Thursday, May 30, 2013

Post-glacier regrowth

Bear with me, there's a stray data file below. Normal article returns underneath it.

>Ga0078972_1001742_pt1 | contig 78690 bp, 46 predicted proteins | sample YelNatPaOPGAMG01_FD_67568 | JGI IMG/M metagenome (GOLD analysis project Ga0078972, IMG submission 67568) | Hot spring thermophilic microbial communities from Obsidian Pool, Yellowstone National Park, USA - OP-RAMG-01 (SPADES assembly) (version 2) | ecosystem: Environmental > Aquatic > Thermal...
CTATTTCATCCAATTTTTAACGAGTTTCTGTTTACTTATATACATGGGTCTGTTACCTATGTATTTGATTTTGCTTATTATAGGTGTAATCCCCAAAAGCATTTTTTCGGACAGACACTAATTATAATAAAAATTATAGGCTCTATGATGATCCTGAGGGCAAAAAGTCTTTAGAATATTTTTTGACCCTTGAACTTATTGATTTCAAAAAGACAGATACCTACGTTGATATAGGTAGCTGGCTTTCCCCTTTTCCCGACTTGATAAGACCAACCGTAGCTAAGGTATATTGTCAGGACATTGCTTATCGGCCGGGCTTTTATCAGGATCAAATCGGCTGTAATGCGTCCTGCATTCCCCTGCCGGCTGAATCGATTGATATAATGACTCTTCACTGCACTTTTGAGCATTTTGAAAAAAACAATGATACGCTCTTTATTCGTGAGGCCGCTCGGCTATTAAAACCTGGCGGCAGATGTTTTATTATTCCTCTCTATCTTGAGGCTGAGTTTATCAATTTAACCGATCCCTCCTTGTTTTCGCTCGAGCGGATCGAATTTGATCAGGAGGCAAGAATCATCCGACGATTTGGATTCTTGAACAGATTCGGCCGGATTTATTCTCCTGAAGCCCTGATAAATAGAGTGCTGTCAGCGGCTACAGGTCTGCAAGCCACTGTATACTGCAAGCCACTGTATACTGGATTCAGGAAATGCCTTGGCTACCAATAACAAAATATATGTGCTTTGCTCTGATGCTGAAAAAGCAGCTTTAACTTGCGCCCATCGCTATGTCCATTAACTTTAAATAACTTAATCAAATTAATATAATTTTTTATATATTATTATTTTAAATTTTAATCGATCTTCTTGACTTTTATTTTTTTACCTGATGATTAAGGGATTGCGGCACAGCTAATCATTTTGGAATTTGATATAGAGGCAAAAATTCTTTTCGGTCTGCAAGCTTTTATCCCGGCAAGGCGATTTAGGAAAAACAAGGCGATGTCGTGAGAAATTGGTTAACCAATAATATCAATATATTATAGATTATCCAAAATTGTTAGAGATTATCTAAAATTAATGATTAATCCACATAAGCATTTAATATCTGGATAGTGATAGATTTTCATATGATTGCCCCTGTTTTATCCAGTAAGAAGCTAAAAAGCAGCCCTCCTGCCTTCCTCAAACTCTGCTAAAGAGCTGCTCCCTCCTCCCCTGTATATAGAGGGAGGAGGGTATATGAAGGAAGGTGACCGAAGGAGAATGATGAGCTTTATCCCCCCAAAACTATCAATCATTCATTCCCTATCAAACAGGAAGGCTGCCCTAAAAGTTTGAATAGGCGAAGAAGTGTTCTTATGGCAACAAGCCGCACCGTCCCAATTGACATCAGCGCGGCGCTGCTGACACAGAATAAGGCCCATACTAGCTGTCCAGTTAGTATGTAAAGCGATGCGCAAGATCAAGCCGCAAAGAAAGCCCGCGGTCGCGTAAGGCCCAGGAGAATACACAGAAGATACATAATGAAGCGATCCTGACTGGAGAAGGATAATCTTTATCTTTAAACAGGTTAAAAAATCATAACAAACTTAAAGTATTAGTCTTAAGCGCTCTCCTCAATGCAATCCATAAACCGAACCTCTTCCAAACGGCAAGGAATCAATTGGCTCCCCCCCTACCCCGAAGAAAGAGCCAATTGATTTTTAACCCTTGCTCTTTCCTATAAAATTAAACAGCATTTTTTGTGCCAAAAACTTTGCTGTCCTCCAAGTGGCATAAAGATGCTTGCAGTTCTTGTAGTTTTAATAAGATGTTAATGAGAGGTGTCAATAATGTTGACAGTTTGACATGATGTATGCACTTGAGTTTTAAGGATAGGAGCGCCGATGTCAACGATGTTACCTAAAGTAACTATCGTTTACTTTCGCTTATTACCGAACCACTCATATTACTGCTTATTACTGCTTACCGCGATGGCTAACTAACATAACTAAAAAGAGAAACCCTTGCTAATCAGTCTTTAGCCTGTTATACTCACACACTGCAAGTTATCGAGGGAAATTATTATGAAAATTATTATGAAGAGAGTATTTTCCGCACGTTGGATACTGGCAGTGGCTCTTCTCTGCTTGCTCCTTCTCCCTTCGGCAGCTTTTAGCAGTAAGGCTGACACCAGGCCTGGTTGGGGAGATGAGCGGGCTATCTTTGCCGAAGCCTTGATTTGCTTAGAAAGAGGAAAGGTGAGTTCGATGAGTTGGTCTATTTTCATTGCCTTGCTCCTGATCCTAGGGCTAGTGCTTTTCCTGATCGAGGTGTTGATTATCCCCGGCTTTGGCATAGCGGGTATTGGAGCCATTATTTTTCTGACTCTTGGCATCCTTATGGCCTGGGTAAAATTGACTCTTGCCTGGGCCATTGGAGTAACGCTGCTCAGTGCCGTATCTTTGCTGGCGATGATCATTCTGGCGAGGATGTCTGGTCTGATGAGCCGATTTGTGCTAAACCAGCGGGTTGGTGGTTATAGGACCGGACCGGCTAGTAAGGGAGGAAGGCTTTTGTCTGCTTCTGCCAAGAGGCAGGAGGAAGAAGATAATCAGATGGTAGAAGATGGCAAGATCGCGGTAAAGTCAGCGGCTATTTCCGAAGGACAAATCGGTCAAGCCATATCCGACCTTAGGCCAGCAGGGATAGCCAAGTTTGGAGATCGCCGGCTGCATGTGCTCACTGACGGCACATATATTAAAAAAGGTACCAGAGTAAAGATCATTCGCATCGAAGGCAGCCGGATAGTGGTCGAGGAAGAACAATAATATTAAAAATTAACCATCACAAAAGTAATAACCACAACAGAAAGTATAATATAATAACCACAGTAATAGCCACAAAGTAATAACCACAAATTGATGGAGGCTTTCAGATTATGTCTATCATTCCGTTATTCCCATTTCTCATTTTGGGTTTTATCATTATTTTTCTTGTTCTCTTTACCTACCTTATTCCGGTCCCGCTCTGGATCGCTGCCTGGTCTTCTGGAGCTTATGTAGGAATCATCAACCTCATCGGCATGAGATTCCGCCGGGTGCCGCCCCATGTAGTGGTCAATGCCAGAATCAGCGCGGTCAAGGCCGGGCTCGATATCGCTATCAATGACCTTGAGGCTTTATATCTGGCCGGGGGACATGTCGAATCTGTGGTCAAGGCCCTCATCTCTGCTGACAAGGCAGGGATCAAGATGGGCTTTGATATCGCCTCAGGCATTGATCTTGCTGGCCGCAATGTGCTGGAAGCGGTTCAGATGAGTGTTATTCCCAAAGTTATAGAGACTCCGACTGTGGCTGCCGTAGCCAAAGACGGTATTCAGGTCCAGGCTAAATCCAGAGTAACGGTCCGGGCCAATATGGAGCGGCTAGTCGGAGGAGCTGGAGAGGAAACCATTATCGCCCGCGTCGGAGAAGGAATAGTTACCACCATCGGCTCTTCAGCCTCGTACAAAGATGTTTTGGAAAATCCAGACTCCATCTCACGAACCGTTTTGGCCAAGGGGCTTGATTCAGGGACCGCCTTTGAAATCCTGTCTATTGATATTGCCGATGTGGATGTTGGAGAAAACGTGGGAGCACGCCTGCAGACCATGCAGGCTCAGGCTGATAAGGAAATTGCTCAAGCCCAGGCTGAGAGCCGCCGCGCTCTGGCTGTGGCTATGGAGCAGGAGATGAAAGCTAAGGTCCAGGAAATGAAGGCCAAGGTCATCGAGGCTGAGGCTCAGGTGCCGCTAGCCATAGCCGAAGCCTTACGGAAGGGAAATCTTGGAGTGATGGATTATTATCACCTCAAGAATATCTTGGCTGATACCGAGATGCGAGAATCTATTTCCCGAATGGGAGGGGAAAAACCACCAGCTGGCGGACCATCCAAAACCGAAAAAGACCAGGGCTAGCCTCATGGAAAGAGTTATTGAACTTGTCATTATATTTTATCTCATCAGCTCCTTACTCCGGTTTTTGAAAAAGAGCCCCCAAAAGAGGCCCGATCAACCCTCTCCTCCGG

In 2007, researchers from the University of Alberta were collecting plant samples from the receding edges of the Teardrop Glacier in the Canadian Arctic. These included bryophytes (non-vascular land plants) that had been frozen for 400 to 600 years. Project leader Catherine La Farge describes, "As we walked up to the edge of the glacier, we could see patches of mosses that seemed to be coming out from underneath the ice. They were blackened, but there were also tints of green in there as well. As I looked more closely I thought, 'Oh my gosh, what's this? Either this has somehow managed to retain a vestige of its original color or it's just started to grow again after centuries under the ice.' The thought of that just blew my mind." The scientists were able to regrow 4 different taxa and thereby confirm that bryophytes are among the most resilient flora yet discovered. Since the bryophytes had frozen during the Little Ice Age - a period of cooling lasting a few centuries and ending in the 19th c., the researchers theorize that they played a strong role in recolonizing areas of the Canadian and Alaskan Arctic as they were revealed by glacier melt. The plants are still flourishing in a lab in Edmonton, and their wild cousins are sprouting along the foot of the Teardrop Glacier.

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